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10 mousumi basu doyle esd camden.ppt

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  • Running groups in RC’s gives stroke survivors access to a Keyworking model already in place, and a team of staff that uses this system. These are the tools we use to ensure a completely person centred service. I’ll go through some of these tools in more detail when looking at the case study.
  • Mrs PP was referred from the Reach team for long term support to follow on from her treatment and rehabilitation The main needs identified was emotional support and preventing Isolation.
  • This is an example of her Pathway from getting back home to now. The purpose of the initial assessment is to determine what areas the stroke survivor wants to improve using the targets form. Mrs PP identifies wellbeing targets such as socialising and expression to be most important to her. She also identifies Physical targets she wants to achieve. We also make a support strategy using the Individual Service Plan to identify what help she would need to attend the centre. Ideally, we try to keep the waiting time between referral and attending the group to a minimum. and so Mrs PP starts attending within a month. As Mrs PP continues to attend the groups she has access to ongoing support for any changes in her daily living situation. Her family is also in touch with our carer support service and regular contact is maintained with them. Mrs PP has been attending the stroke groups for 2 years.
  • In the initial assessment when the SU outlines specific targets they'd like to achieve, these are the criteria we use to monitor them. We use these criteria to ensure that our activity programme fulfils all the needs a stroke survivor would have. This is the wellbeing star that we’re piloting in camden for older persons.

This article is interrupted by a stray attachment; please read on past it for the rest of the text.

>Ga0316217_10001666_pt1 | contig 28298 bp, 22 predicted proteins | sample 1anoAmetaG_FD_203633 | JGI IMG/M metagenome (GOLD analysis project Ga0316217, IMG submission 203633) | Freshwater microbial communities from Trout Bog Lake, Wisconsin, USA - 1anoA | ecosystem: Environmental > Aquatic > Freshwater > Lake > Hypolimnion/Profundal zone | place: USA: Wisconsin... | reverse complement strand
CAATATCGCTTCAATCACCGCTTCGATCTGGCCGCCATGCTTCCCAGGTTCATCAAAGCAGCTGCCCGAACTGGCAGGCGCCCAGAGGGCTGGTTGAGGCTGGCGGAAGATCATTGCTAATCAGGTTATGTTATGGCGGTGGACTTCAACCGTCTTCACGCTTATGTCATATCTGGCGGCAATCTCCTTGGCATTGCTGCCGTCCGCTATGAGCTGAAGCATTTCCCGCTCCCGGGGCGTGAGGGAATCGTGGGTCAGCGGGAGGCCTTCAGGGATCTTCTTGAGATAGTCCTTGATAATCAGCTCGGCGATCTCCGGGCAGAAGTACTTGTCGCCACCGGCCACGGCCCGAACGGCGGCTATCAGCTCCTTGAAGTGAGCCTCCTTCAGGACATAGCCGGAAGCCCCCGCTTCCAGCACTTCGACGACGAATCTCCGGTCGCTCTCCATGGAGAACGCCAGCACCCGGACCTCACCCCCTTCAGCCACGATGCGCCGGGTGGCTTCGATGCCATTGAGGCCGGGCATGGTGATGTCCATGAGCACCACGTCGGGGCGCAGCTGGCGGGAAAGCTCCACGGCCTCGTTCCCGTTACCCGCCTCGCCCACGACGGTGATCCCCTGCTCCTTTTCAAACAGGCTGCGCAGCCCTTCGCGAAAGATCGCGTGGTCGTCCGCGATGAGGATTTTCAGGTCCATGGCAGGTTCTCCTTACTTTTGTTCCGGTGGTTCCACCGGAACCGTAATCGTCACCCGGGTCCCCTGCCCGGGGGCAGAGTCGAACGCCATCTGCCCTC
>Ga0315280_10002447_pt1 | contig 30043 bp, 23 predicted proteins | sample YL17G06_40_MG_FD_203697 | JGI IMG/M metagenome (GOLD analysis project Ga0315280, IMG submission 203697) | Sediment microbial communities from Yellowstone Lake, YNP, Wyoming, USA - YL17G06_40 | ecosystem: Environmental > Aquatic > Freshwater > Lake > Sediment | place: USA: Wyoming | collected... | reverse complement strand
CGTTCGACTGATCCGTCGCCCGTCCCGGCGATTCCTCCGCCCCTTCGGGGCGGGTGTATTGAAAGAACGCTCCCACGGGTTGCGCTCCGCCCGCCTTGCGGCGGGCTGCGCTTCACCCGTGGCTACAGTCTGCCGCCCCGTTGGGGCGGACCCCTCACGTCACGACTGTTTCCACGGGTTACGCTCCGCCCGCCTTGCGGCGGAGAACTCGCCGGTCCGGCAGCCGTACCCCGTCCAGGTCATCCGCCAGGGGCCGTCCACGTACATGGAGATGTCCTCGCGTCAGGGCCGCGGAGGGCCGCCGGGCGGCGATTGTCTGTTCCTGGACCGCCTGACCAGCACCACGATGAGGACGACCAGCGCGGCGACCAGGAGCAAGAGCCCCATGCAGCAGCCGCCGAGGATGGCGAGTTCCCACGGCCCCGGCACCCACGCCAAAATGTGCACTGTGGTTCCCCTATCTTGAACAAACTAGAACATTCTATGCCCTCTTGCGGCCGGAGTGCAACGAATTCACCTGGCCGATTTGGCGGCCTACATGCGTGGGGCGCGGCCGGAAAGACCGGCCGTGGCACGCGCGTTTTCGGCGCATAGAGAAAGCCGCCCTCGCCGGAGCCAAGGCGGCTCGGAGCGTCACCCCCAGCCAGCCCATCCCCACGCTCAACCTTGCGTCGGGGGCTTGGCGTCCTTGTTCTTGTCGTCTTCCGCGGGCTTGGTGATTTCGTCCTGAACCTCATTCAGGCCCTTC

• Numbers throughout the two years that the stroke groups have been running. Of the people that attend the groups there is a large proportion that have aphasia resulting from their stroke. Other resource centre services include lunch, care support and transport. Referral rates peak and dip drastically from summer to winter. A great many more referrals are made in the summer. These are some findings from the output star results. The biggest impacts we’re in the social areas. Notable improvements were also found in staying as well as you can which covers physical exercise, maintaining ongoing medical conditions and diet.

10 mousumi basu doyle esd camden.ppt 10 mousumi basu doyle esd camden.ppt Presentation Transcript

  • Early Supported Discharge & Long Term Support Services Camden case study Mousumi Basu-Doyle, Strategic Commissioner, NHS Camden and LB Camden Ashley Jones, Stroke Groups Project Officer, LB Camden Mirek Skrypak, Stroke REDS Co-ordinator, NHS Camden Provider Services Building Partnerships
  • New Stroke Care Pathway Stroke happens Stroke identified quickly Emergency response and treatment HASU Community rehabilitation Hospital rehabilitation Long term community rehabilitation, care and support Post-stroke review Annual reviews by health and social care teams Stroke Early Supported Discharge
  • National Strategy for Stroke: What is expected?
    • National Strategy for Stroke (DoH, Dec 2007)
    • Information, advice and support : People who have had a stroke, and their relatives and carers, have access to practical advice, emotional support, advocacy and information throughout the care pathway and lifelong.
    • High-quality specialist rehabilitation: People who have had strokes access high-quality rehabilitation and, with their carer, receive support from stroke-skilled services as soon as possible after they have a stroke, available in hospital, immediately after transfer from hospital and for as long as they need it.
    • Seamless transfer of care: A workable, clear discharge plan that has fully involved the individual (and their family where appropriate) and responded to the individual’s particular circumstances and aspirations is developed by health and social care services, together with other services such as transport and housing.
    • Long-term care and support: A range of services are in place and easily accessible to support the individual long-term needs of individuals and their carers.